The hype: Italian design, artisanal finish, and triple-layer construction are just a few qualities that explain Lagostina’s popularity among home cooks. The brand boasts evenly distributed heat, drip-free flared edges, and handles that stay cool to the touch. The hammered details are a signature style that’s been adored for decades.
The review: My mom has always praised the virtues of the iconic Italian brand, but to be perfectly honest, I don’t get the hype. Sure, the textured copper looks extra fancy on my stove top, but the skillets feel heavy and the stainless steel surface isn’t ideal for beginner cooks who aren’t used to working with cookware that isn’t nonstick. But the most disappointing part for me is the uneven distribution of heat: The middle of my two pans aren’t perfectly flat, which means the oil tends to slide down to the edges. My food often seems to be sizzling on one side and lukewarm on the other. And while I originally assumed it was an issue with my stove top, it hasn’t happened with any other cookware.
The rating: 3/5
The hype: Calphalon’s cooking set claims to be seriously space saving, thanks to flat lids and nesting pots and pans. The hard-anodized aluminum is said to promote even heating without hot spots, and the nonstick should make cleanup easy. The brand recommends using wood, plastic, or heat-resistant nylon tools to avoid scratching the surface.
The review: I was lured into getting this set because it’s stackable, and, well, I have a tiny New York City kitchen. But I quickly found out how difficult it is to put them all together. Each piece needs to be perfectly aligned, otherwise the whole tower gets wonky. And it’s really only convenient if you’re looking to use the top pot or pan. But the worst part is that piling each piece on top of one another scratches the top edges of the nonstick surface (which is not toxin-free!), so now I’m terrified to use them. After only two years, I just ordered a Caraway set as a replacement (which is made from chemical-free ceramic and stores horizontally, not vertically).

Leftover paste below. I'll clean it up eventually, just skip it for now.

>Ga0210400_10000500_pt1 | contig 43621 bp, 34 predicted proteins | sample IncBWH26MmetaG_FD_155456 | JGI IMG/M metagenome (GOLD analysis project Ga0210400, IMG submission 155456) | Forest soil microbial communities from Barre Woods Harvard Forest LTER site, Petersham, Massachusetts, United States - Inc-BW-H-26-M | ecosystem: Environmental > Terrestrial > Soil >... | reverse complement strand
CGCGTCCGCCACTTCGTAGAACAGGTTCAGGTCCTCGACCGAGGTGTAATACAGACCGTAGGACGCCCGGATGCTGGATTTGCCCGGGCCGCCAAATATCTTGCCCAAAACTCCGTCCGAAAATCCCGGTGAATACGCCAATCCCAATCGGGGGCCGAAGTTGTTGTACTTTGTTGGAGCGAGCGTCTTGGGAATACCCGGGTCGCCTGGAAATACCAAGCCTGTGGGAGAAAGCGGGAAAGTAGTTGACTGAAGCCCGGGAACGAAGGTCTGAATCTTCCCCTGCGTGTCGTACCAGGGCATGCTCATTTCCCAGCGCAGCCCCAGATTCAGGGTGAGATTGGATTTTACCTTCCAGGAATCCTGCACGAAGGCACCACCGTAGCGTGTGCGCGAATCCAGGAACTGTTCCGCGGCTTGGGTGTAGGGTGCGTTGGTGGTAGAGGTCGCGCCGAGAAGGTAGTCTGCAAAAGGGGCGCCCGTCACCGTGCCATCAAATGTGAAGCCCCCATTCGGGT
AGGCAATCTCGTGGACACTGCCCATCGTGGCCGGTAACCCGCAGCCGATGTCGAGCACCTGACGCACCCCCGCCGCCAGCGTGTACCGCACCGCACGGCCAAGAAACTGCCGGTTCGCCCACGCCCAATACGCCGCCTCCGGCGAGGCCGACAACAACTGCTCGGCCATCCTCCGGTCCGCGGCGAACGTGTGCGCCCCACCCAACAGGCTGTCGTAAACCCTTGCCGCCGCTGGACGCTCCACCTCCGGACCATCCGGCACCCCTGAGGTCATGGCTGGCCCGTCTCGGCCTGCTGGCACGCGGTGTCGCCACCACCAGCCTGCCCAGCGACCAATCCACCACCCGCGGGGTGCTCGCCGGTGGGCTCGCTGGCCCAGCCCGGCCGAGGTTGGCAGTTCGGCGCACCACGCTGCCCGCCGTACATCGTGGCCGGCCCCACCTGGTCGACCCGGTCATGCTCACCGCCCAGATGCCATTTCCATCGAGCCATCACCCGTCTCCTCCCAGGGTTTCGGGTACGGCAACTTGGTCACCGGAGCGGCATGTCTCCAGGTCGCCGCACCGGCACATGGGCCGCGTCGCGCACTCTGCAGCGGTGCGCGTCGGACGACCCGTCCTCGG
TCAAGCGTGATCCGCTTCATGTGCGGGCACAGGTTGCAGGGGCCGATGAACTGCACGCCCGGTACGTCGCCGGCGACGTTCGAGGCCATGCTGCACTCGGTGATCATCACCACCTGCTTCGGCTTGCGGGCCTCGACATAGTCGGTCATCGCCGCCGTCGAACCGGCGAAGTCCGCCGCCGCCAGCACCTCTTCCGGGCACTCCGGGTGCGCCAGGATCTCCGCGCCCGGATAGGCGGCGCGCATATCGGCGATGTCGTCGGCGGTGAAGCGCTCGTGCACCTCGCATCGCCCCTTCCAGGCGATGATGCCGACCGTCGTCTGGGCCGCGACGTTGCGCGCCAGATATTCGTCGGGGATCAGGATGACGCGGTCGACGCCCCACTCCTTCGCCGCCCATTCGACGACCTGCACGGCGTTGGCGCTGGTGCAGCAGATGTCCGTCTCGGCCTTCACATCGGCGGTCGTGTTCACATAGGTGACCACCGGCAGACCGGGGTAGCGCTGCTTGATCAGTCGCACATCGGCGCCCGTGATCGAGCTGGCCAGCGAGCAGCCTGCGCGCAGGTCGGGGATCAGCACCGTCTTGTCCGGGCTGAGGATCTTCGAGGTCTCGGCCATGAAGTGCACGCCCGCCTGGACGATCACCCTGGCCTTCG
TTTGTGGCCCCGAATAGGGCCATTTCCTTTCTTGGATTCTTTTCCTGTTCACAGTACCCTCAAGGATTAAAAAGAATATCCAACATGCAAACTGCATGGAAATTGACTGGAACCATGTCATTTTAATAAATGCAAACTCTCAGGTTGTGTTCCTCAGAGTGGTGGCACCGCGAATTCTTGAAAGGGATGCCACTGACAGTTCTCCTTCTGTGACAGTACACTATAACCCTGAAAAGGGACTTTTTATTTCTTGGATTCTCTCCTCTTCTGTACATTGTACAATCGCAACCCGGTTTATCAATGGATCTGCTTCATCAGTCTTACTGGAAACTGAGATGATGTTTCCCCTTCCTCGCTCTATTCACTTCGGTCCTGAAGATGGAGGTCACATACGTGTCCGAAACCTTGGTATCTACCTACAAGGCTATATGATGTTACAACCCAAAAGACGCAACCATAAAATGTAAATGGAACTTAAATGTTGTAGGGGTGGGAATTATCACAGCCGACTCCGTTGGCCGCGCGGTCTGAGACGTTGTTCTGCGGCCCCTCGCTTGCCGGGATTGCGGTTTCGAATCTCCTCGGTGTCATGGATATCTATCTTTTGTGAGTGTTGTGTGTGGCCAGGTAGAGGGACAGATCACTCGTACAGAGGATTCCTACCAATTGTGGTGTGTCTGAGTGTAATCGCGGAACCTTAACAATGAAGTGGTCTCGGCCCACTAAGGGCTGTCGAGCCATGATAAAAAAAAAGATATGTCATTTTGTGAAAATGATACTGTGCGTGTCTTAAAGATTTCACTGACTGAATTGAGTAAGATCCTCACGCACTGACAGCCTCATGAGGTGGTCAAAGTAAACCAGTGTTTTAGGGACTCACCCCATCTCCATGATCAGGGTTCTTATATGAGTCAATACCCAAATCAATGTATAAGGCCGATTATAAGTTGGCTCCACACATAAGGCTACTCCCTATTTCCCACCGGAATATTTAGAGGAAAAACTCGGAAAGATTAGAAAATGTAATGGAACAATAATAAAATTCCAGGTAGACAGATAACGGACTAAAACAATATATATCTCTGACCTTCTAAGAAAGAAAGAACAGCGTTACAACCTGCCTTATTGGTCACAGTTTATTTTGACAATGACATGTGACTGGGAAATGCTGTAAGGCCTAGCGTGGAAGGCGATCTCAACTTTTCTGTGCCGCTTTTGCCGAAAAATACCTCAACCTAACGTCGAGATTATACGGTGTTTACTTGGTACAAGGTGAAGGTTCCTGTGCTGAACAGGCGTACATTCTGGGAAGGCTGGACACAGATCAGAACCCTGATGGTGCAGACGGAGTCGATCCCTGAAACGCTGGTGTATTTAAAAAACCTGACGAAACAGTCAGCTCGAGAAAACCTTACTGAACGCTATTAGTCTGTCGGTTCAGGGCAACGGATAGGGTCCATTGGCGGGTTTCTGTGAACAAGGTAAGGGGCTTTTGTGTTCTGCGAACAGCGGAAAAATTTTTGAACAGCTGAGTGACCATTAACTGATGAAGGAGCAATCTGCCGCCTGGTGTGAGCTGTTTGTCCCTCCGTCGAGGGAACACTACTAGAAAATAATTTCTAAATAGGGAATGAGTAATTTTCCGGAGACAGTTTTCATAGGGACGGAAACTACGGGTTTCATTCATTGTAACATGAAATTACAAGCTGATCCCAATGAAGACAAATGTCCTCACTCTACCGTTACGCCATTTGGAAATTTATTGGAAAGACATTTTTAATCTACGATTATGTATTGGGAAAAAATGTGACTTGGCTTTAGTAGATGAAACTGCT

The rating: 2/5
The hype: This cool girl–acclaimed direct-to-consumer brand is on a mission to take over cult favorites like Le Creuset and Staub, and it’s off to a solid start. The already-iconic Dutchess has an oval shape that gives ample space for browning and searing (it fits a whole chicken) and it has roomy handles that fit four fingers, even with oven mitts. The cast iron is a champ at retaining heat, and the smooth enamel finish makes it easy to deglaze and clean.
The review: Ever since I replaced my damaged Le Creuset with this curvy broccoli-hued Dutch oven, I’ve been obsessed. No, really, I cook with it 90 percent of the time. I was hesitant at first to invest in a newer brand for such an important cooking essential, but it did not disappoint. It’s easy to clean, cooks evenly, and looks great on my stove top (and my dining room table). It is on the heavier side and can be a little cumbersome to transport and clean, so I wouldn’t mind a smaller round alternative, but all in all, I’m sold. If you only make one cookware investment in 2020, this should be it.
The rating: 5/5